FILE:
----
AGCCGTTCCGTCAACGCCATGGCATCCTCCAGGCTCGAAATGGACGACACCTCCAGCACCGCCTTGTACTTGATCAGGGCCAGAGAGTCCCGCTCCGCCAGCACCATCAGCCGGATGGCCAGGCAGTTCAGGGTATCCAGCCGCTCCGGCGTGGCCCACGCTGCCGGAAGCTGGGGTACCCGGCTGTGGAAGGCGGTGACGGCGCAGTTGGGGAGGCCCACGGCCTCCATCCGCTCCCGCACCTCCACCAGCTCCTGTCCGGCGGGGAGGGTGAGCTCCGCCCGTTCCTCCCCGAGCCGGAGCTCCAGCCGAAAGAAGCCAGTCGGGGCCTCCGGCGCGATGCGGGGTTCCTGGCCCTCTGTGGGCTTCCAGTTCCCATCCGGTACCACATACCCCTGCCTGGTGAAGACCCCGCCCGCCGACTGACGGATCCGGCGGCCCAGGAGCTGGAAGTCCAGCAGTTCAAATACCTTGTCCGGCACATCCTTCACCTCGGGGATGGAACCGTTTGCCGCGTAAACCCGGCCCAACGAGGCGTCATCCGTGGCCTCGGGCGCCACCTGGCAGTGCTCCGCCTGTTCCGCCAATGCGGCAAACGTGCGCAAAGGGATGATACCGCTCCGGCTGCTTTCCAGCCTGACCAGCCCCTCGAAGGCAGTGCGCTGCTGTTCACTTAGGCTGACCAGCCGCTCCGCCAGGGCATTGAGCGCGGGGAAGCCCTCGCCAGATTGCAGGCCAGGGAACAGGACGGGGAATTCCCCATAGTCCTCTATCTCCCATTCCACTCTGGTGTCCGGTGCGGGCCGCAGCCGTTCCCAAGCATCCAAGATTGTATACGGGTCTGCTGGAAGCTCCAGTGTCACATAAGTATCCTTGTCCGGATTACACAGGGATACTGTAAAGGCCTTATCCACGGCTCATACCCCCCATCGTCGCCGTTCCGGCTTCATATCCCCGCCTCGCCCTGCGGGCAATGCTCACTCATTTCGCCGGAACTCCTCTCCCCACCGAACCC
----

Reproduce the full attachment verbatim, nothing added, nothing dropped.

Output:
AGCCGTTCCGTCAACGCCATGGCATCCTCCAGGCTCGAAATGGACGACACCTCCAGCACCGCCTTGTACTTGATCAGGGCCAGAGAGTCCCGCTCCGCCAGCACCATCAGCCGGATGGCCAGGCAGTTCAGGGTATCCAGCCGCTCCGGCGTGGCCCACGCTGCCGGAAGCTGGGGTACCCGGCTGTGGAAGGCGGTGACGGCGCAGTTGGGGAGGCCCACGGCCTCCATCCGCTCCCGCACCTCCACCAGCTCCTGTCCGGCGGGGAGGGTGAGCTCCGCCCGTTCCTCCCCGAGCCGGAGCTCCAGCCGAAAGAAGCCAGTCGGGGCCTCCGGCGCGATGCGGGGTTCCTGGCCCTCTGTGGGCTTCCAGTTCCCATCCGGTACCACATACCCCTGCCTGGTGAAGACCCCGCCCGCCGACTGACGGATCCGGCGGCCCAGGAGCTGGAAGTCCAGCAGTTCAAATACCTTGTCCGGCACATCCTTCACCTCGGGGATGGAACCGTTTGCCGCGTAAACCCGGCCCAACGAGGCGTCATCCGTGGCCTCGGGCGCCACCTGGCAGTGCTCCGCCTGTTCCGCCAATGCGGCAAACGTGCGCAAAGGGATGATACCGCTCCGGCTGCTTTCCAGCCTGACCAGCCCCTCGAAGGCAGTGCGCTGCTGTTCACTTAGGCTGACCAGCCGCTCCGCCAGGGCATTGAGCGCGGGGAAGCCCTCGCCAGATTGCAGGCCAGGGAACAGGACGGGGAATTCCCCATAGTCCTCTATCTCCCATTCCACTCTGGTGTCCGGTGCGGGCCGCAGCCGTTCCCAAGCATCCAAGATTGTATACGGGTCTGCTGGAAGCTCCAGTGTCACATAAGTATCCTTGTCCGGATTACACAGGGATACTGTAAAGGCCTTATCCACGGCTCATACCCCCCATCGTCGCCGTTCCGGCTTCATATCCCCGCCTCGCCCTGCGGGCAATGCTCACTCATTTCGCCGGAACTCCTCTCCCCACCGAACCC